How different could it be if this was how the research went like this? Two weeks before you are set to begin an inquiry based project you schedule one (1) (<- see that ONE) day in the lab for research. The students would have had an RSS Aggregator set up in the beginning of the year or you take the first five minutes of class for them to register with your favorite. Now you have the students begin researching current relevant topics through news agencies and blogs… using delicious and technorati as search vehicles… doing google searches and ONLY grabbing the RSS feed for the topic. Now all of the information that is returned is NOT REVIEWED AT THIS POINT but, put into the RSS Aggregator to be allowed to continue to collect for the next two weeks. Perhaps you have them work a bit to create folders to categorize some of the information on the fly like:
- Background information / Google search RSS
- Relevant News Stories
- Blogs and other first person accounts
Then when the hour is over, you all go back to your regularly scheduled classes for the next two weeks. However, during this time the RSS Reader is chugging away gathering more and more information related to the topic of the students choice. When it comes time for the inquiry based project to begin, you bring the students back to the lab, and they now begin to use and develop their skills at "grazing" information, evaluating the relevance of the information in their reader, the credentials of the source of the information, digesting the information and what type of impact it would have on their project. They would also begin the process of evaluating presentation vehicles… how will they present this information so all of their peers, parents, and teachers best understand and be impacted by the message they are working to get across…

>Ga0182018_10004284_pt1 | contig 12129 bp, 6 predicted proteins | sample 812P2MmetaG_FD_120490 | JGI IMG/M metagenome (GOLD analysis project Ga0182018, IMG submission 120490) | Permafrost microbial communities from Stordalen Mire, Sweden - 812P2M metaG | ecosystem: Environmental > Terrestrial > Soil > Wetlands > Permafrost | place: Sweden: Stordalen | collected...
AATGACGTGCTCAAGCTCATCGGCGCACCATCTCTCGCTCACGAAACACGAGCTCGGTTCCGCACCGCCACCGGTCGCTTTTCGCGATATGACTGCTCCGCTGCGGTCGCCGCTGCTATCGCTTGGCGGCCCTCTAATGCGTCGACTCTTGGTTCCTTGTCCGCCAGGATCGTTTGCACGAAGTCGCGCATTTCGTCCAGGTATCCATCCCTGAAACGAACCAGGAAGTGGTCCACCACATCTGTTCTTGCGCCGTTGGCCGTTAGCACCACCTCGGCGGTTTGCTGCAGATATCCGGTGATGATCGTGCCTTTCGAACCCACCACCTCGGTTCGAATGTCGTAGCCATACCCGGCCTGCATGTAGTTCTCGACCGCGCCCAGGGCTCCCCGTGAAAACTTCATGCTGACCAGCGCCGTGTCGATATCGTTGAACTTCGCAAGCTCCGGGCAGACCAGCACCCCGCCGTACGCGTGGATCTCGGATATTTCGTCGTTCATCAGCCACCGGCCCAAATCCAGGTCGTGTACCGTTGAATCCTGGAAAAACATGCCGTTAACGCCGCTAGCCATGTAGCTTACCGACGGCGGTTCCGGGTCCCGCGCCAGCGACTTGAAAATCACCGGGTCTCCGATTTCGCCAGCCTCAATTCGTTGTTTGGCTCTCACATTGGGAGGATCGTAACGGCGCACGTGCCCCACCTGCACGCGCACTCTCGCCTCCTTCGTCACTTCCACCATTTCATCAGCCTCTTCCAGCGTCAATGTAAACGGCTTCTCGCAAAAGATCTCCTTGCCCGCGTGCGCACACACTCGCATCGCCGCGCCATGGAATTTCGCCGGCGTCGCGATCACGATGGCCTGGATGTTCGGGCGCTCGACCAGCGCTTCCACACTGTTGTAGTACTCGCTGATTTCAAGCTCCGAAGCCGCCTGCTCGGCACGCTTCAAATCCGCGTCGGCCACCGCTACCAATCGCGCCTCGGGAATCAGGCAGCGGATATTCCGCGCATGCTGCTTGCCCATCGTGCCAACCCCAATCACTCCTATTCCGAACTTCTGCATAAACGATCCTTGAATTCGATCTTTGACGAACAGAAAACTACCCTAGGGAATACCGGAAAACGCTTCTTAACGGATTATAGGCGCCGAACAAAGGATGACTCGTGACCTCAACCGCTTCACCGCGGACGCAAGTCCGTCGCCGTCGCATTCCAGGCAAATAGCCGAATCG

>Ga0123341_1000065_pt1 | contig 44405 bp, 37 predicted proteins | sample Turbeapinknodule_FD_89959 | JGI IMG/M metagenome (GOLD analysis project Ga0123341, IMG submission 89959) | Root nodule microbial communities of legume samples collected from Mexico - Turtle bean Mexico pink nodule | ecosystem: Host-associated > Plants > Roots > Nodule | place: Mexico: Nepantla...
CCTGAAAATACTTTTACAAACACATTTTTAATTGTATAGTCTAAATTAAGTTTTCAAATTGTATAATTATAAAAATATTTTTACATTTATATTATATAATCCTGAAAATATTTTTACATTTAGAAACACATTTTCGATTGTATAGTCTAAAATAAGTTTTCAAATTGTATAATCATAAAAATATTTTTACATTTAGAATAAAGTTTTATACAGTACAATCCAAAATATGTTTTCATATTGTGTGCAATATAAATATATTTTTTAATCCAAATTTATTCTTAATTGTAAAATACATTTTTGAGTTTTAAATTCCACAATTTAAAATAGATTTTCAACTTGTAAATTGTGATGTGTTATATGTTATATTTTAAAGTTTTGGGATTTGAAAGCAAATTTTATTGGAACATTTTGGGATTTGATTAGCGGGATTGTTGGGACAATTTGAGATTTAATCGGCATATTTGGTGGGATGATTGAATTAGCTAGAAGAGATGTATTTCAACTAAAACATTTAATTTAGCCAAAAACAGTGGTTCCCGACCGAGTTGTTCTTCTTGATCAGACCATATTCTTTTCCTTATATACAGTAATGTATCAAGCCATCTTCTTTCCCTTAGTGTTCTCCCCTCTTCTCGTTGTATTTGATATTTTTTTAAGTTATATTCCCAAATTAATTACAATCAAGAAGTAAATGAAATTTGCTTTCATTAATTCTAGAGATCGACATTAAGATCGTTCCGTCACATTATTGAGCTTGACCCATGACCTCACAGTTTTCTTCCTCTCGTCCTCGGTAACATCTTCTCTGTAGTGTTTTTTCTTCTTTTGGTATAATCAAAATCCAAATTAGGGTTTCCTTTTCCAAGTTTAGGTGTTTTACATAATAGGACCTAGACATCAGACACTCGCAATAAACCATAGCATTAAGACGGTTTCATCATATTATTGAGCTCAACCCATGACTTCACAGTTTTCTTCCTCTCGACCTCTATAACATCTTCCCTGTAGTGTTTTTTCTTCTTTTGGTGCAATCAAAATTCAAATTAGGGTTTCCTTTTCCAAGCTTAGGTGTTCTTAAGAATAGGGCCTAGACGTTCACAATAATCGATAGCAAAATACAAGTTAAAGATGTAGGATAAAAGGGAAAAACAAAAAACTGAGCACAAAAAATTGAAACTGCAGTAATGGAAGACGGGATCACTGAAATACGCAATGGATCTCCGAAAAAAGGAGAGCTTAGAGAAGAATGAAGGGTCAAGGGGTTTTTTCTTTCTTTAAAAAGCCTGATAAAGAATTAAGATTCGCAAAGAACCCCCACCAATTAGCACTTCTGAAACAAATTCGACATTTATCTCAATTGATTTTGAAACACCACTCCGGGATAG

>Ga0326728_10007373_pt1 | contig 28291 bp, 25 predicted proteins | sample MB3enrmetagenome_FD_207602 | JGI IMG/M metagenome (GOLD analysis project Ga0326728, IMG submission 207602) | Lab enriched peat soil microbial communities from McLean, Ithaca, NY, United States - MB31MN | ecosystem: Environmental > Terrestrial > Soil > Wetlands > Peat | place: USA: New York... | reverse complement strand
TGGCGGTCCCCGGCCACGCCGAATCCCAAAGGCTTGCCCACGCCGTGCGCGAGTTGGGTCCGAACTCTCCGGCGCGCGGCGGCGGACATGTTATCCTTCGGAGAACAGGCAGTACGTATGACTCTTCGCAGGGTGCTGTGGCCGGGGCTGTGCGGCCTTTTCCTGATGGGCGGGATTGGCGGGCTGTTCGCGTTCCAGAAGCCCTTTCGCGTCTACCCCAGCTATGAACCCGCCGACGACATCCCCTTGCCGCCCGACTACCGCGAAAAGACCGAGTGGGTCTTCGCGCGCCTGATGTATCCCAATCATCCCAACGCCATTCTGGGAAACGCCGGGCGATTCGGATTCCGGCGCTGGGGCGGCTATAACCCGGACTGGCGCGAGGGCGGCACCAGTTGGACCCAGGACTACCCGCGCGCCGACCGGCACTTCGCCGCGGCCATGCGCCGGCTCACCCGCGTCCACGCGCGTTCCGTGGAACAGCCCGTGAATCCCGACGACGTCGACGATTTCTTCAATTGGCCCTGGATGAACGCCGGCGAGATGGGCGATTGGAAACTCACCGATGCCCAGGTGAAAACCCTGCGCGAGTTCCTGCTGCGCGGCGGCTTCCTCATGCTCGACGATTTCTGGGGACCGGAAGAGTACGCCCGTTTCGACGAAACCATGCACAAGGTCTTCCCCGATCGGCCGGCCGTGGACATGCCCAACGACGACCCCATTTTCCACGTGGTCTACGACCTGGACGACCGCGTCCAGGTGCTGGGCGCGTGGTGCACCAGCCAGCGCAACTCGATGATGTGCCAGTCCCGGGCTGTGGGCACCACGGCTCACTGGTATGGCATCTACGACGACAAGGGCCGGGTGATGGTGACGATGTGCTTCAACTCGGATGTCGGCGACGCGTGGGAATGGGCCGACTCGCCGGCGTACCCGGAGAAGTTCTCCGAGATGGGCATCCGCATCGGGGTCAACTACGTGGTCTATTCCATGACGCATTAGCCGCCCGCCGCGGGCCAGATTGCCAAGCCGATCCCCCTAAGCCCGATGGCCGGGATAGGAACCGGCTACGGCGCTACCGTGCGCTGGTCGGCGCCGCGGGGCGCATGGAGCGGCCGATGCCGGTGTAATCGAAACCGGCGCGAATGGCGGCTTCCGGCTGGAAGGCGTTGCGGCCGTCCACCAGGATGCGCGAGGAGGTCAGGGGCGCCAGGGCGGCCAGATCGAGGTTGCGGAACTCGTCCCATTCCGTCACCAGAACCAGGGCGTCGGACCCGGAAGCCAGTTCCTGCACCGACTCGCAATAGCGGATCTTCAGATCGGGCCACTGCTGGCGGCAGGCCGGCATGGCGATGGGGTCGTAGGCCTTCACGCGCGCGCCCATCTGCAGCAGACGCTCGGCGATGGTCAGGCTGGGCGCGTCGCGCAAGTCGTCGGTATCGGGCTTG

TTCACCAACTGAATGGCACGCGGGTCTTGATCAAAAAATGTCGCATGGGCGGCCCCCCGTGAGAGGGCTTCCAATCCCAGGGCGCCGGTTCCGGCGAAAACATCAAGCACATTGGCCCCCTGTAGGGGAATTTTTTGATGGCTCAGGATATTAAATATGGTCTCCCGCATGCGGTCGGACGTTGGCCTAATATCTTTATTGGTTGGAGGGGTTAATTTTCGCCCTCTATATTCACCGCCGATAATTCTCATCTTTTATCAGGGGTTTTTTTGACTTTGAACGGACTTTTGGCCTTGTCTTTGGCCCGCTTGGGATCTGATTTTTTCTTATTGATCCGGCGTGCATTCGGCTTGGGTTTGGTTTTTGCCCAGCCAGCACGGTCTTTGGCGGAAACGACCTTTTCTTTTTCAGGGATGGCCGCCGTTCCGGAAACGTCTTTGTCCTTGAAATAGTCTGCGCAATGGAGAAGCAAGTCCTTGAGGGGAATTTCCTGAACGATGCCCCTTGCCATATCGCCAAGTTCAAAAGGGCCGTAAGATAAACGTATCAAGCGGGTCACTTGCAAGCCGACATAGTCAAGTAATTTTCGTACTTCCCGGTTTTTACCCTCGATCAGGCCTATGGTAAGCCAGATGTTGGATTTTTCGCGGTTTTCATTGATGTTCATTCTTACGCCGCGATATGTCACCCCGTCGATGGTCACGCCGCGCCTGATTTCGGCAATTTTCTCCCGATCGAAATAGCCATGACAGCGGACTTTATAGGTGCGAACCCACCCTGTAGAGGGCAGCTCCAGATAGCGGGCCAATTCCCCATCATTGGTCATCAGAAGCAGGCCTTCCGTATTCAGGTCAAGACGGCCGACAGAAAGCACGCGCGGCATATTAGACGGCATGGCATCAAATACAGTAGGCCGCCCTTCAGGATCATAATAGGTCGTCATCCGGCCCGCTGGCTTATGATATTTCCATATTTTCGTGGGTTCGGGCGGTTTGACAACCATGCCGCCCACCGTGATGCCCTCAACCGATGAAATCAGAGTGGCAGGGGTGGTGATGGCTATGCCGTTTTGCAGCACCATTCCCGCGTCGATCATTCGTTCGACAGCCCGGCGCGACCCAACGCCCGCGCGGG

How much different of a learning experience would that be for your students?
On an aside while you can do group work with RSS through Google Reader, with each having their own account account, there is the potential that a group RSS Reader would need to be set up, or to expand this you actually use a Ning or a tool like Diigo to build in a social aspect and greater collaboration. Or even a tool like a shared Zoho Notebook for data gathering and presentation.
Hope you are thinking about other ways to embrace RSS for your personal learning environment as well as the advancement of student learning and achievement.